Jagex is currently the only member of the Internet Watch Foundation solely founded and based in Cambridge. The charity is encouraging more to follow the games company’s lead.
For Cambridge-based games developer Jagex, the Internet Watch Foundation (IWF) is a “fundamental” part of helping them take a pro-active stance on protecting young people using their platform.
The game developer and publisher is best known for the RuneScape franchise – one of the most successful and longest-running online multiplayer games.
Some of the biggest companies in the world are signed up to IWF services, but surprisingly Jagex is currently the only IWF member solely founded and based in Cambridge. The IWF is encouraging more to follow Jagex’s lead as part of a new campaign to help protect young people, supported by the Cambridge Independent.
Steve Wilson, player support manager at Jagex, said the services provided from the IWF, including a keywords list that helps them moderate the game’s chat function, is a “fundamental” part of keeping their product safe for all users.
“Together, IWF and Jagex have enormous credibility and experience in helping make the internet a safer place,” said Steve.
“The IWF, like Jagex, is a recognised brand, not a here-today-gone-tomorrow organisation but a class-leading source of expertise in this field.”
He added: “We know the IWF can offer professional advice, and they are experts we can speak to if we ever did need expert opinion and counsel.”
Steve believes that technology companies benefiting from the internet should help contribute to helping keep it safe.
“It is just the right thing to do,” he said. “Most people think the IWF is funded by the government, but it’s not. It’s a charity that requires support from everyone to preserve and increase its expertise.”
Jagex, based on Cambridge Science Park, subscribes to IWF services, which are available to other companies keen to improve the online safety of their users. Among these is a keywords list which is compiled and updated regularly by the IWF.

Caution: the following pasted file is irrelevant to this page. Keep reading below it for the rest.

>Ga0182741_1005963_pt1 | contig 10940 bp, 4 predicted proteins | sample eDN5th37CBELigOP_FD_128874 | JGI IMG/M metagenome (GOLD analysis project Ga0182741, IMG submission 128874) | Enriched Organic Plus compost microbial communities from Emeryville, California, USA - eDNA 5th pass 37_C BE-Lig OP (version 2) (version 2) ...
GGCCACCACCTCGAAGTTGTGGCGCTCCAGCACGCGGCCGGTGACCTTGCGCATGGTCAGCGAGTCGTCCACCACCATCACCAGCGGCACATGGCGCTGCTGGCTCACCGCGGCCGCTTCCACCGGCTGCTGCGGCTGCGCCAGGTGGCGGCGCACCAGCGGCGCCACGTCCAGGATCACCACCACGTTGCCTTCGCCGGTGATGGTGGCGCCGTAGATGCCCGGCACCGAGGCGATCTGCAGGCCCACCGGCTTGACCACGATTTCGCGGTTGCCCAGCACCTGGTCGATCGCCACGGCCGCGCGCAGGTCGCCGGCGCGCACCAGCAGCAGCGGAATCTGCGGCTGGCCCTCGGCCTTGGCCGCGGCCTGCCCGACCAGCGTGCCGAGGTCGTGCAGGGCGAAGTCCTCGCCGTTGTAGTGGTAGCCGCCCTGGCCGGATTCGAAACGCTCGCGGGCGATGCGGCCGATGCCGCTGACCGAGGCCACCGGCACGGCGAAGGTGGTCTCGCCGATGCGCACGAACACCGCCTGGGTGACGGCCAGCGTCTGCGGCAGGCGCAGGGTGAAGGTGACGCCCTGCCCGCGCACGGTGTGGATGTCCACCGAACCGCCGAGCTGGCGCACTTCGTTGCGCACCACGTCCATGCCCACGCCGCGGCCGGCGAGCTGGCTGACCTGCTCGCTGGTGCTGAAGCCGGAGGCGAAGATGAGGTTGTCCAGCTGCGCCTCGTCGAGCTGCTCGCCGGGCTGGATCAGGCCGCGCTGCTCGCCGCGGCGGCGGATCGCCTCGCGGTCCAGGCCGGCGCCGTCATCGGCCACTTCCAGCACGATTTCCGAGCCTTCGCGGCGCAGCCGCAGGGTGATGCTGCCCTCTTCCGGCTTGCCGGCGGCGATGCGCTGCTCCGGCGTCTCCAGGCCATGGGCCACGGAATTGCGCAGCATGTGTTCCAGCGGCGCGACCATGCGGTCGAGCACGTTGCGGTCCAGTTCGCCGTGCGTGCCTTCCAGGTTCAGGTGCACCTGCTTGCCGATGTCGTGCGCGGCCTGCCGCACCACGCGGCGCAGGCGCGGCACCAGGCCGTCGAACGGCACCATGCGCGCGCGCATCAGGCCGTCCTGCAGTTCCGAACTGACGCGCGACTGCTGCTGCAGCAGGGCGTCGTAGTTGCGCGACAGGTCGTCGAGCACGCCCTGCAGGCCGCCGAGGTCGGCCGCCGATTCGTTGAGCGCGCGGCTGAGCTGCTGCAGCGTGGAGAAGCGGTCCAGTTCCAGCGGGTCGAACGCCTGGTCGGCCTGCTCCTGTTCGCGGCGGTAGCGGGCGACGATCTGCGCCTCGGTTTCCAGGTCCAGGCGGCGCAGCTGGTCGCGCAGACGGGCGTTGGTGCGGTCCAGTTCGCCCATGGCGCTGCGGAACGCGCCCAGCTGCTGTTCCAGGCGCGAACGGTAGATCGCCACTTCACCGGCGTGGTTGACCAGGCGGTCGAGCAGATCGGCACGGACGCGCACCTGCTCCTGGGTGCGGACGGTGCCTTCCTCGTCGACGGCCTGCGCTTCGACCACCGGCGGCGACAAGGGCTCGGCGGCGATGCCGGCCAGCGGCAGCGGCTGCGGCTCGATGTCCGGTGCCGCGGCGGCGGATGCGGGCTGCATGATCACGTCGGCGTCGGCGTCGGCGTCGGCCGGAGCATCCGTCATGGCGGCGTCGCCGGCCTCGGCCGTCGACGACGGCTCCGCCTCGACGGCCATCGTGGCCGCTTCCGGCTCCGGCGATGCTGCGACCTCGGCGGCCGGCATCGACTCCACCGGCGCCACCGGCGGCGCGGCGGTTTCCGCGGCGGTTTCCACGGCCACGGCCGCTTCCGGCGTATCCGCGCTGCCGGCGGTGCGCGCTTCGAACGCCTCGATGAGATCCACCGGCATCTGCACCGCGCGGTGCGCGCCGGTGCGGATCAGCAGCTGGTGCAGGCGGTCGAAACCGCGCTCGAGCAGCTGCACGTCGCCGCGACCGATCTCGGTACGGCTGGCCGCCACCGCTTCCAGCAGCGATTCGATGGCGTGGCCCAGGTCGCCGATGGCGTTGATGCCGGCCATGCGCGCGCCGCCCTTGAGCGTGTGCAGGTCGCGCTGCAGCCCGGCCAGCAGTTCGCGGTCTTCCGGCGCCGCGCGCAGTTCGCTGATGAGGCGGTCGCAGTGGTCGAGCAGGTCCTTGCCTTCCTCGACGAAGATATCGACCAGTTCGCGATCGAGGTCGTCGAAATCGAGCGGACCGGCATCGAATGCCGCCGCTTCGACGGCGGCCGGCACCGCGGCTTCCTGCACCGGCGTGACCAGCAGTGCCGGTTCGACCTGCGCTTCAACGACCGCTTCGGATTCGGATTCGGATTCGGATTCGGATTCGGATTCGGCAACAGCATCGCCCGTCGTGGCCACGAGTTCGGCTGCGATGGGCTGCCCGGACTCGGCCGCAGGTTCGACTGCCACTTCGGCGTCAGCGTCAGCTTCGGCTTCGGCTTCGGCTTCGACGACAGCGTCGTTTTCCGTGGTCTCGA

The list is composed of words and phrases that IWF analysts have found to be used by abusers and those looking to find and circulate images and videos of child sexual abuse online.
Steve said the tools the IWF provides help Jagex to make sure their games are kept safe and do not become an environment where younger users could potentially be groomed by predators.
He said: “We have extensive chat in our games, but we don’t have video and images; so the vast majority of our moderation relies on chat interpretation and chat analysis, so having those key words updated is really useful for us.”
Meet Steve Wilson – player support manager at Jagex
Steve has been at Jagex for 13 years. He takes the lead on all aspects of community safety and moderation as the company’s player support manager.
Steve works on collaborative projects for online safety, sharing expertise and best practice working with organisations such as the Internet Watch Foundation and the National Crime Agency.
Within the industry, he’s an inaugural member of the Fair Play Alliance, a forum for gaming professionals and companies to work together to develop and share best practices in encouraging healthy communities and awesome player interactions in online gaming.
Steve’s team provide online moderation for all of Jagex’s games, with a global user base of 260 million accounts.
As well as designing automated safety heuristics, he also heads up the team of human moderators who prioritise and escalate serious issues for law enforcement intervention or to arrange welfare checks for players facing extreme challenges in their lives.
Steve also volunteers for one of Jagex’s corporate charity partners, the Prince’s Trust, offering interview advice and guidance within the ‘get hired’ programme for young people who need a little support as they venture into the marketplace to secure their first job.
How to get involved
The IWF will be working with local businesses, and is looking for experts to join a “hackathon” event in the city in a bid to find innovative solutions to some of the challenges posed online.
Tech companies are also invited to sign up to IWF services which include a “hash list” of known sexual abuse images which have been reduced to a “digital fingerprint” so they can be recognised and removed.
For more information and details of the hackathon and other ways to get involved, visit iwf.org.uk/every5minutes.